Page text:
• AI Everywhere, All at Once
    by Harry Goldstein on 31. May 2023. at 13:35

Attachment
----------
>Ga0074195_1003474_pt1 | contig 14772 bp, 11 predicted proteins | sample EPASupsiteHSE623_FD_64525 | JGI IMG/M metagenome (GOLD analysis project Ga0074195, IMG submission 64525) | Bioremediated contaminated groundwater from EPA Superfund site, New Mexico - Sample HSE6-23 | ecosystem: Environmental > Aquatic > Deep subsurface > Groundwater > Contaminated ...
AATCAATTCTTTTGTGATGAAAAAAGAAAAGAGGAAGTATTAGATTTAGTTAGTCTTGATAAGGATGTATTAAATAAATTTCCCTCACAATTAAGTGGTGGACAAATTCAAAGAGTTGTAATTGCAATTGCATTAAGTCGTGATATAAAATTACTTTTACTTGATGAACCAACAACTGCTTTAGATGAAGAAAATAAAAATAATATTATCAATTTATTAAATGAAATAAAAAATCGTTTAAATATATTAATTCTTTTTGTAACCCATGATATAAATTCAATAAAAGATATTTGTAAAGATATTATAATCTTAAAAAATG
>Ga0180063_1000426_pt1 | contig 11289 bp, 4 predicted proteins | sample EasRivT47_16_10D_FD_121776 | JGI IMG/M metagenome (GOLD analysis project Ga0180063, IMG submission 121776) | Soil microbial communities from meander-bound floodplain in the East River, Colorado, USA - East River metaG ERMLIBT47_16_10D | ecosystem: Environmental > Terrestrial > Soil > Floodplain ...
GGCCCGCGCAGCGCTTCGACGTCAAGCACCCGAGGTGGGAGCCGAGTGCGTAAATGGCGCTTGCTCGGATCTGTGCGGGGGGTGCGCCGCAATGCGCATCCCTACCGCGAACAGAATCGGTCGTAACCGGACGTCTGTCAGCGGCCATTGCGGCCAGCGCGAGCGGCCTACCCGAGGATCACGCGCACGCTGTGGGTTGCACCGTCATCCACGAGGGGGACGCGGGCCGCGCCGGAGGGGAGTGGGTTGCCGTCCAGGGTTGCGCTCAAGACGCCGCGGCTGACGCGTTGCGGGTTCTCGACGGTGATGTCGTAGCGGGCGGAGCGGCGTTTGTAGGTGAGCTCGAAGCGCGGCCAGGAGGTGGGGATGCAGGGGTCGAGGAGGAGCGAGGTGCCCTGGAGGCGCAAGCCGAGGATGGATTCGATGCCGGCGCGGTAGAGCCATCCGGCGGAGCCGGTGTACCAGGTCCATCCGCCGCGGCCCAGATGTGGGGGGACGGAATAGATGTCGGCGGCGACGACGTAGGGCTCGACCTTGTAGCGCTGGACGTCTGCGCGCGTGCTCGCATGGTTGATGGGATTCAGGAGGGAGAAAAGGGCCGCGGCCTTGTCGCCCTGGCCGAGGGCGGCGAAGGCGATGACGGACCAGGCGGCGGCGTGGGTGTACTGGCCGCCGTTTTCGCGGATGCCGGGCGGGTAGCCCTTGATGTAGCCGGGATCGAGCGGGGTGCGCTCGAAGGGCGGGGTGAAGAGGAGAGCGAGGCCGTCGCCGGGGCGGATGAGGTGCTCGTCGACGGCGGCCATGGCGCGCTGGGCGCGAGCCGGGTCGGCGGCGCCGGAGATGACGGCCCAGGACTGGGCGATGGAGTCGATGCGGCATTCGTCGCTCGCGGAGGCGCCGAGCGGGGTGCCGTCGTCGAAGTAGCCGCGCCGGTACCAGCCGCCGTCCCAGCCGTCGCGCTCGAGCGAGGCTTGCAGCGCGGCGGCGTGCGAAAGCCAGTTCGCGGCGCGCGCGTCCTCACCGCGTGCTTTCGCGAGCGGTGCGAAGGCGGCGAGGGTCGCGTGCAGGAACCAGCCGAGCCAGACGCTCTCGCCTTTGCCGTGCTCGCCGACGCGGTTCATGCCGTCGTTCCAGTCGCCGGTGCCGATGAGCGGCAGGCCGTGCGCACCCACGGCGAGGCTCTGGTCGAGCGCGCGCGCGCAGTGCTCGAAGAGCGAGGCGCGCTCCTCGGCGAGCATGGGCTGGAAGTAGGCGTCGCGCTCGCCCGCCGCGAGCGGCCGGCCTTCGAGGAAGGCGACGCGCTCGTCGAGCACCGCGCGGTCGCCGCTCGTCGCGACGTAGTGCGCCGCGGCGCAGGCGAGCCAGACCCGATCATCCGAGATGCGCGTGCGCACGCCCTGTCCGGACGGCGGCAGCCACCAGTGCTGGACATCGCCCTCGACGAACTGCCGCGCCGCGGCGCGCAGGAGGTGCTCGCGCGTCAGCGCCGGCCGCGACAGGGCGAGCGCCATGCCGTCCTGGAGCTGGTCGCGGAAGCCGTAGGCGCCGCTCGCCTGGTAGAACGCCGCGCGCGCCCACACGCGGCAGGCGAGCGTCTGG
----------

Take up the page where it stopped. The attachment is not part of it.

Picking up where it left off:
It’s been a frenetic six months since OpenAI introduced its large language model ChatGPT to the world at the end of last year. Every day since then, I’ve had at least one conversation about the consequences of the global AI experiment we find ourselves conducting. We aren’t ready for this, and by we, I mean everyone–individuals, institutions, governments, and even the corporations deploying the technology today. The sentiment that we’re moving too fast for our own good is reflected in an open letter calling for a pause in AI research, which was posted by the Future of Life Institute and signed by many AI luminaries, including some prominent IEEE members. As News Manager Margo Anderson reports online in The Institute, signatories include Senior Member and IEEE’s AI Ethics Maestro Eleanor “Nell” Watson and IEEE Fellow and chief scientist of software engineering at IBM, Grady Booch. He told Anderson, “These models are being unleashed into the wild by corporations who offer no transparency as to their corpus, their architecture, their guardrails, or the policies for handling data from users. My experience and my professional ethics tell me I must take a stand….” Explore IEEE AI ethics and governance programs IEEE CAI 2023 Conference on Artificial Intelligence, June 5-6, Santa Clara, Calif. AI GET Program for AI Ethics and Governance Standards IEEE P2863 Organizational Governance of Artificial Intelligence Working Group IEEE Awareness Module on AI Ethics IEEE CertifAIEd Recent Advances in the Assessment and Certification of AI Ethics But research and deployment haven’t paused, and AI is becoming essential across a range of domains. For instance, Google has applied deep-reinforcement learning to optimize placement of logic and memory on chips, as Senior Editor Samuel K. Moore reports in the June issue’s lead news story “Ending an Ugly Chapter in Chip Design.” Deep in the June feature well, the cofounders of KoBold Metals explain how they use machine-learning models to search for minerals needed for electric-vehicle batteries in “This AI Hunts for Hidden Hoards of Battery Minerals.” Somewhere between the proposed pause and headlong adoption of AI lie the social, economic, and political challenges of creating the regulations that tech CEOs like OpenAI’s Sam Altman and Google’s Sundar Pichai have asked governments to create. “These models are being unleashed into the wild by corporations who offer no transparency as to their corpus, their architecture, their guardrails, or the policies for handling data from users.” To help make sense of the current AI moment, I talked with IEEE Spectrum senior editor Eliza Strickland, who recently won a Jesse H. Neal Award for best range of work by an author for her biomedical, geoengineering, and AI coverage. Trustworthiness, we agreed, is probably the most pressing near-term concern. Addressing the provenance of information and its traceability is key. Otherwise people may be swamped by so much bad information that the fragile consensus among humans about what is and isn’t real totally breaks down. The European Union is ahead of the rest of the world with its proposed Artificial Intelligence Act. It assigns AI applications to three risk categories: Those that create unacceptable risk would be banned, high-risk applications would be tightly regulated, and applications deemed to pose few if any risks would be left unregulated. The EU’s draft AI Act touches on traceability and deepfakes, but it doesn’t specifically address generative AI–deep-learning models that can produce high-quality text, images, or other content based on its training data. However, a recent article in The New Yorker by the computer scientist Jaron Lanier directly takes on provenance and traceability in generative AI systems. Lanier views generative AI as a social collaboration that mashes up work done by humans. He has helped develop a concept dubbed “data dignity,” which loosely translates to labeling these systems’ products as machine generated based on data sources that can be traced back to humans, who should be credited with their contributions. “In some versions of the idea,” Lanier writes, “people could get paid for what they create, even when it is filtered and recombined through big models, and tech hubs would earn fees for facilitating things that people want to do.” That’s an idea worth exploring right now. Unfortunately, we can’t prompt ChatGPT to spit out a global regulatory regime to guide how we should integrate AI into our lives. Regulations ultimately apply to the humans currently in charge, and only we can ensure a safe and prosperous future for people and our machines.